Mr. Bott led an honorable life doing a job he loved and believed in, and he did that job exceptionally well; I’m far enough removed from the experience to recognize what a truly remarkable dean he was. That he and I never got along—never once saw eye to eye—is probably the best testament I can offer as to how consistent and effective a disciplinarian he was; if, at the age of fifteen, I’d have liked him, he’d have surely been doing something wrong.
THE PAST IS CALLING
On April 25th of this year, I received an e-mail from an old Prep classmate—we’ll call him “Spinner,” an in-joke very few will appreciate—with this simple message:
“I know this is morbid but Bruce Bott passed away. I don’t have any details. I know you interacted with him a lot during high school. Just thought you’d want to know.”
I know you interacted with him a lot during high school. That’s nothing if not an old friend putting it diplomatically!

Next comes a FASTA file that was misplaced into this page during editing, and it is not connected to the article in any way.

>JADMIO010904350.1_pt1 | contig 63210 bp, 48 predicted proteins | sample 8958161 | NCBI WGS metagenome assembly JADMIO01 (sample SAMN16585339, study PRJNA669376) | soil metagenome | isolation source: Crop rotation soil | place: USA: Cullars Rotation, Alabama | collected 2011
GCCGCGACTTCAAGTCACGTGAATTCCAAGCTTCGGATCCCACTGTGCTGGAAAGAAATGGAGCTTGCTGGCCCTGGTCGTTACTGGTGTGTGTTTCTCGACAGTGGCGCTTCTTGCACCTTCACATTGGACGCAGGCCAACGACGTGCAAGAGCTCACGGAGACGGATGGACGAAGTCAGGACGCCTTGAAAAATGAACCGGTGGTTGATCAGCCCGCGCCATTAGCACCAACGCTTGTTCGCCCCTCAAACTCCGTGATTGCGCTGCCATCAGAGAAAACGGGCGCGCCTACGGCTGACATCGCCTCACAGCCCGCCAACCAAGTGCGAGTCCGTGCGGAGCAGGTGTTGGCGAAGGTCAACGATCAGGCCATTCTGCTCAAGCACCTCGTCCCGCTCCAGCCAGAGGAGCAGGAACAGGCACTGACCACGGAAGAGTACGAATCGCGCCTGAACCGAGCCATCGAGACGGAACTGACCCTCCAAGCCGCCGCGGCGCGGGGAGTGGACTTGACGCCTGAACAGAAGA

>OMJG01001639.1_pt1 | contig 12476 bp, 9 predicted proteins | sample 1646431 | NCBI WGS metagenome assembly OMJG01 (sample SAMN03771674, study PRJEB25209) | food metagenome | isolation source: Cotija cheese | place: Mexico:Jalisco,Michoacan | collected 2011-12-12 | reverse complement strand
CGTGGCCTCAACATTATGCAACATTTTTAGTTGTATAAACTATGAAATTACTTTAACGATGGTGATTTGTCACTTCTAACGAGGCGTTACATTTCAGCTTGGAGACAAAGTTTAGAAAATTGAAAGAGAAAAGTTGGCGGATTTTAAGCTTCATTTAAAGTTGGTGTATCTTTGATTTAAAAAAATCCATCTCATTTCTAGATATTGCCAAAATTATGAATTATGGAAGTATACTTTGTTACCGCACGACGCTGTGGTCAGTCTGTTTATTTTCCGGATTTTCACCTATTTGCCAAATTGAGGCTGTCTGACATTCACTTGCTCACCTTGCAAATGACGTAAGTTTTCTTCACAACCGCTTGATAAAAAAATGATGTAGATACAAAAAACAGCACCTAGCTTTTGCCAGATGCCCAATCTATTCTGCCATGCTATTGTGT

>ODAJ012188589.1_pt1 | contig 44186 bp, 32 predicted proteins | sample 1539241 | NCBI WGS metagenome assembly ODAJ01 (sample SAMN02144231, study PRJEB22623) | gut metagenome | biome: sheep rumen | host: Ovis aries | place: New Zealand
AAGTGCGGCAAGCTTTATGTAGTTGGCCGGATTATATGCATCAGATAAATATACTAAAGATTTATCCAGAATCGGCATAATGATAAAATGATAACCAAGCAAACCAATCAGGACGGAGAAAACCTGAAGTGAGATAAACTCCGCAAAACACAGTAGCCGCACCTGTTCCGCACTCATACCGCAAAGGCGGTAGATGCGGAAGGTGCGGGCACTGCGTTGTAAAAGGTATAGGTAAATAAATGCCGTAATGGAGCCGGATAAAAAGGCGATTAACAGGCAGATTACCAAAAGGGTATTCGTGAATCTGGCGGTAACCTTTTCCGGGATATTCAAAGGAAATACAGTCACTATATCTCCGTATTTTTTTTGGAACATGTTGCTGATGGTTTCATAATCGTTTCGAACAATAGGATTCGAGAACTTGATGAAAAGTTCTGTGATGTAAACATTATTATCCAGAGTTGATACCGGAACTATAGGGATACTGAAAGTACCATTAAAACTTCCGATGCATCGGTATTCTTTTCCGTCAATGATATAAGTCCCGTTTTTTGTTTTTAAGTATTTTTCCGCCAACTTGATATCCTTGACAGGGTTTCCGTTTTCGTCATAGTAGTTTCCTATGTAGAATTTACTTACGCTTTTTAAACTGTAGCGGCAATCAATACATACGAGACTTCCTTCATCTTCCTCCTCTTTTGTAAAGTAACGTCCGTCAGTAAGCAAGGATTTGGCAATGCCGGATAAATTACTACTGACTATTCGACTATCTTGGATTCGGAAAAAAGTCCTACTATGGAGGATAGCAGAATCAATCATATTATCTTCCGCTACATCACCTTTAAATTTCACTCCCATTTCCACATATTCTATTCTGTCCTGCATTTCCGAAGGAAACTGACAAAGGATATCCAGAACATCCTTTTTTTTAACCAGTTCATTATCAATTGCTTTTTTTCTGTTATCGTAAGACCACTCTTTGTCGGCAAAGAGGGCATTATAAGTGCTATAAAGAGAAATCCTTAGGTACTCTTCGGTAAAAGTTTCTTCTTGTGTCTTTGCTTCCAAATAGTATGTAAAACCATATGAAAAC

For reasons I can’t adequately explain, this news left me in a state of melancholy for several days. The fact is, I haven’t been back to the Prep since the day I graduated. Never have I attended a reunion, either. And I’ve made no effort whatsoever to keep in touch. (Only somewhat recently have I come to realize we don’t lose touch with anyone—we choose to be out of touch; it’s not a passive act but an active one. But that’s an essay for another day.) If it wasn’t for Spinner—as dear and true a friend as I’ve ever had—I’d never know what became of anyone we went to school with; I certainly wouldn’t have heard about Mr. Bott’s passing. The news shouldn’t affect me on any level save the most basic sorry-to-hear-it one, but it hasn’t really left my thoughts four months later. (Hence the reason you’re stuck reading about it now.)